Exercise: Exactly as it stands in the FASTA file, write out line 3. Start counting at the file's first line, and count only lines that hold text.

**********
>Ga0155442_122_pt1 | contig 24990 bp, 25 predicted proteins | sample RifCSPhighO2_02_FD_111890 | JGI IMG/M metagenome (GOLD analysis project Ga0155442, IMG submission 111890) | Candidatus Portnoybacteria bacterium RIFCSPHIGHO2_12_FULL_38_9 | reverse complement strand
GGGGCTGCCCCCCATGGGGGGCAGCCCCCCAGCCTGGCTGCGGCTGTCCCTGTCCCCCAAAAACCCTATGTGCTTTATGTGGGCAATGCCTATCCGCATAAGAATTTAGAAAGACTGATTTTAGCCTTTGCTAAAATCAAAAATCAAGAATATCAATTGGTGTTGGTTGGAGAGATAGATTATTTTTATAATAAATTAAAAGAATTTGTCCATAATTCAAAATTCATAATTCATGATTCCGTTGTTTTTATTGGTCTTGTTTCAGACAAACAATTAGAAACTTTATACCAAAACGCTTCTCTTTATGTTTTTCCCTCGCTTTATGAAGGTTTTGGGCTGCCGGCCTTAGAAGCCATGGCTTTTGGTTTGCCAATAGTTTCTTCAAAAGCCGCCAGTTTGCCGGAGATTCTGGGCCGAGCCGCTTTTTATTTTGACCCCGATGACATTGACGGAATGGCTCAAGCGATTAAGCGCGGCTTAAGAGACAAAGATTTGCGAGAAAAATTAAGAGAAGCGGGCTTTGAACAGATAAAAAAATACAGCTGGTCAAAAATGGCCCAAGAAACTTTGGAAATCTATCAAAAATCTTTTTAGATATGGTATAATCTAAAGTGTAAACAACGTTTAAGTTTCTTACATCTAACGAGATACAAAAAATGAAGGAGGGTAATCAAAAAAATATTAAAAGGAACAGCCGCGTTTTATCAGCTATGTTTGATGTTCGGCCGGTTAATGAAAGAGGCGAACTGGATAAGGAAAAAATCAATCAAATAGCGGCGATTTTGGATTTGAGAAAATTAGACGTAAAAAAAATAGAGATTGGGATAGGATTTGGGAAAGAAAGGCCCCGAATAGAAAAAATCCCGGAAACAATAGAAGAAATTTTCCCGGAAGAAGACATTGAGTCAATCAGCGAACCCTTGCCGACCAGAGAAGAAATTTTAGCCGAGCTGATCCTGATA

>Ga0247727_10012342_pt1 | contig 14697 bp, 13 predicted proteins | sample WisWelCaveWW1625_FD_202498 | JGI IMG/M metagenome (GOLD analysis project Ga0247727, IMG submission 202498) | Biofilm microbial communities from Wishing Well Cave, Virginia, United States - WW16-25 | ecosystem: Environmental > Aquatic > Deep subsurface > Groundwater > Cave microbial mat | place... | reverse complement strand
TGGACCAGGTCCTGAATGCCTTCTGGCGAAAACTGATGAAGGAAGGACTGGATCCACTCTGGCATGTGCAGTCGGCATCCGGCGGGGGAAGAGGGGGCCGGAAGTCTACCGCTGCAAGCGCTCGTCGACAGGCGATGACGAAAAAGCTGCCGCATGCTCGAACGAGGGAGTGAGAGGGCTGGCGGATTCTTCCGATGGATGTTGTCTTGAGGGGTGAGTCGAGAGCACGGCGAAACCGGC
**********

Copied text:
>Ga0247727_10012342_pt1 | contig 14697 bp, 13 predicted proteins | sample WisWelCaveWW1625_FD_202498 | JGI IMG/M metagenome (GOLD analysis project Ga0247727, IMG submission 202498) | Biofilm microbial communities from Wishing Well Cave, Virginia, United States - WW16-25 | ecosystem: Environmental > Aquatic > Deep subsurface > Groundwater > Cave microbial mat | place... | reverse complement strand